Have a good break. Peace out.

We need to talk about failure

There is one thing I excel at, it’s failure. I’ve singularly failed at well over half the things I’ve ever attempted to do. And even those of you that are poor at statistics will be able to work out those aren’t good odds.

Learn to play the guitar? Fail
Learn to speak German? Fail
Learn to code? 404

Significant parts of my working life have also included spectacular fails – its hard sometimes to not bring your whole self to work…..

Let me tell you about someone else that failed, my friend Steve. Last week he tried to swim across the English Channel to France. Now that’s not easy, in the same week someone tragically lost their life whilst trying to complete the same challenge. Steve stopped seven and a half hours in to his attempt. In a Facebook post he said this,

“Yesterday was not my day. I’m really disappointed, as can be expected. I trained hard for this for 18 months, and thought I had it covered. Battles were lost in the lumpy sea with wind against tide as we progressed into the open water (albeit that my pilot Simon described them as good for the channel), vomiting everything in my stomach and more after 2.5 hours, and struggling to take on more fuel quickly enough, but the war was undoubtedly lost in my mind, and that’s what I’m most disappointed about.”

Steve failed. And in my book, that makes him great.

In the world of work, we struggle to fail. We invest so much time, effort and energy in making things happen that we become unable to accept that they’re not a success. We make up reasons for the situation, the environment, the market, the opportunity. When you’ve been through twenty-six board meetings, fourteen rounds of business cases and eventually got the go ahead, it is pretty hard to accept that anything isn’t right.

And when we cannot accept that we’ve failed, we pass up the opportunity to learn. We take nothing away, because we create a narrative that explains events through untrue circumstances.

Read that comment from Steve again. Did he blame the waves? The wind? The flotsam and jetsam of our muddied waters? Or did he analyse and own his own performance.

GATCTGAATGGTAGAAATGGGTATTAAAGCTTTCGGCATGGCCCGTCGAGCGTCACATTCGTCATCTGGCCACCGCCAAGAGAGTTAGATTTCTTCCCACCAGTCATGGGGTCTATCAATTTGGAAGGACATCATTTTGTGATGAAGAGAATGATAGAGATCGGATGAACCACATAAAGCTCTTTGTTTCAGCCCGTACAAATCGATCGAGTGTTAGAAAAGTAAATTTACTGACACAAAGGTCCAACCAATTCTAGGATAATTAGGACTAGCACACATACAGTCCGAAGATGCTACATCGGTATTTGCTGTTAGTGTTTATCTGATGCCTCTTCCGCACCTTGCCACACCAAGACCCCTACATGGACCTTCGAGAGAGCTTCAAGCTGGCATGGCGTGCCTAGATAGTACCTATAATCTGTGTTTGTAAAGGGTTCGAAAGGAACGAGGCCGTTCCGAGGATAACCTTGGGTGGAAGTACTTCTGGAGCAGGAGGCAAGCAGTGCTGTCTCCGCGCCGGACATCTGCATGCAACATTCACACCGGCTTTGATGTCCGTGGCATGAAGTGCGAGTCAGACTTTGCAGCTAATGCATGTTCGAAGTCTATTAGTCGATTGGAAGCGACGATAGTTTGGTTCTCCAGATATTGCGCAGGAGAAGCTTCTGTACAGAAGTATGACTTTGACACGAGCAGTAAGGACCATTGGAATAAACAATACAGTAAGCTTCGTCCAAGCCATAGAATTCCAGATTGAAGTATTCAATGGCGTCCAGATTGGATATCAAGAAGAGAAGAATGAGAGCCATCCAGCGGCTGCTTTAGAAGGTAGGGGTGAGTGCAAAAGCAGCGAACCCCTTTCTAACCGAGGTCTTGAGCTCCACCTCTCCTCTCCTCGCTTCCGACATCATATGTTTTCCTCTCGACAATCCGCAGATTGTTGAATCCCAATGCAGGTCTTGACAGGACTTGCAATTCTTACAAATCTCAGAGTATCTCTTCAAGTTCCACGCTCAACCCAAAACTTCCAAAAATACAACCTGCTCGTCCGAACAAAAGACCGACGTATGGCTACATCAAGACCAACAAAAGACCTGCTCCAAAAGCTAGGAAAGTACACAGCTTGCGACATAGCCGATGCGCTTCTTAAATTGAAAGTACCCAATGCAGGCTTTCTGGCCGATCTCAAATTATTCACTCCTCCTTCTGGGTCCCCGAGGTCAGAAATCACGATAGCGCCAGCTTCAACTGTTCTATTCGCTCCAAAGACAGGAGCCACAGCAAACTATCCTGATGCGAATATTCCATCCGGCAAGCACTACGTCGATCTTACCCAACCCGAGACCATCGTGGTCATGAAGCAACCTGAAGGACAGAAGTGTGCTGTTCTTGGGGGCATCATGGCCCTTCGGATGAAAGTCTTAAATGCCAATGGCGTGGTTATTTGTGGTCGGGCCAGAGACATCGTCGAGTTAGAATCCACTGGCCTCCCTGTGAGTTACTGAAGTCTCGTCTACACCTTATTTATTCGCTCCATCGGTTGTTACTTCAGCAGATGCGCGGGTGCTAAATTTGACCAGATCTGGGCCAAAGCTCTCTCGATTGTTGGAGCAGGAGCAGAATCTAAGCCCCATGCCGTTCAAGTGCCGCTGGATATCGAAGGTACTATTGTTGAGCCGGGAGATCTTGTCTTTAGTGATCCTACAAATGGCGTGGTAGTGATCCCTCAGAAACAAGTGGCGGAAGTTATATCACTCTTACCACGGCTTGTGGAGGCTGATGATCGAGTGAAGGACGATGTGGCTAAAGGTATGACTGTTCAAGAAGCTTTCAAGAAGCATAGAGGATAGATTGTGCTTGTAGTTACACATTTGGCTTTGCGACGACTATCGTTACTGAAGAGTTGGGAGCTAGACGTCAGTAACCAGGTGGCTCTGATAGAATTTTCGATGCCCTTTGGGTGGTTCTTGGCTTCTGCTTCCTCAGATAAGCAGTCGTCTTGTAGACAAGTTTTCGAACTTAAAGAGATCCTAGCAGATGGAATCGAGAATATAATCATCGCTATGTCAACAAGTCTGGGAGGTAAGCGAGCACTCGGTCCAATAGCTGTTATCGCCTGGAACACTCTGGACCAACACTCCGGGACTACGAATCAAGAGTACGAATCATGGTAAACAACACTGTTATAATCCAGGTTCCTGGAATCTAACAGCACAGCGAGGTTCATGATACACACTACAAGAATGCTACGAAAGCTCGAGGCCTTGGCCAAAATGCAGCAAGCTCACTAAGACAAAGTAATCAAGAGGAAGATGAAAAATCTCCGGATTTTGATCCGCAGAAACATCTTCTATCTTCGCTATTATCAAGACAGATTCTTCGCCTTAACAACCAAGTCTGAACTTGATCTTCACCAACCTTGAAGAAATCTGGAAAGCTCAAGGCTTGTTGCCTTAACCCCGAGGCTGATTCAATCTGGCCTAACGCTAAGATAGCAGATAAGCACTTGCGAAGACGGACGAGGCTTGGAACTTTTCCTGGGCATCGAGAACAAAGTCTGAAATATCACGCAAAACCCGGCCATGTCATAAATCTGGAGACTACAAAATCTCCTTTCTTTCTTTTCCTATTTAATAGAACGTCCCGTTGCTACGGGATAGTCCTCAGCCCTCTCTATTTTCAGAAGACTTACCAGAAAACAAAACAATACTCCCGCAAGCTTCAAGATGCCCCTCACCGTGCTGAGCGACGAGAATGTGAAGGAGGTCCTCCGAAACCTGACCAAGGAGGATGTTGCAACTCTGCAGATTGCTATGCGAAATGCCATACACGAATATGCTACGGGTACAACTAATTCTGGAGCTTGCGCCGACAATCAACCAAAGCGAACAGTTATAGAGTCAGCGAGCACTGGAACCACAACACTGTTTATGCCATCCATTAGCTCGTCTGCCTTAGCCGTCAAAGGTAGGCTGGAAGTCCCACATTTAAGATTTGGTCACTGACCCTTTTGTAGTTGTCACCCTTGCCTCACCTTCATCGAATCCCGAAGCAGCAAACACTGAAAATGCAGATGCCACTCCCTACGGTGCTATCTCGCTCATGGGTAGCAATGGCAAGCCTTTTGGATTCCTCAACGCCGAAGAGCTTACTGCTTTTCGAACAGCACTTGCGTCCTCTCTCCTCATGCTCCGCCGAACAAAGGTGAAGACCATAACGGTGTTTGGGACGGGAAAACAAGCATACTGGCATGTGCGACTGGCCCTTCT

All of us will fail this week in small and inconsequential ways. We won’t all be swimming the channel, or starting new businesses. We won’t be running marathons or climbing mountains. But nonetheless we can learn from our failures all the same.

I love failure, you should love failure. We should embrace failure as our biggest opportunity to grow, not as the biggest threat to our self-worth. At the end of the day, those who don’t try, can’t fail. And the brave will try, fail, learn, grow and try again. That’s what makes them stand out as exceptional.

So as you go about your business this week, remember we can all be successful at not doing a lot, or we can shoot high and run the risk that we miss.

Maybe it’s me, but I can’t help thinking, things could be a whole lot more interesting if we were all just a little bit more Steve.

The HR diagnostic

So here’s a test for you…..

Think of an area of HR (it could be resourcing, talent development, compensation etc).

Argue why it adds value to the organisation.

Argue why YOU need to do it, not anyone else.

Define the value that is being added by doing it (qualitative and quantitative).

Then,

Argue why it slows the organisation down, makes things harder.

Argue why it could be better done by someone else.

Define the total cost of doing the activity (time and budget).

Compare the two.

What did you learn?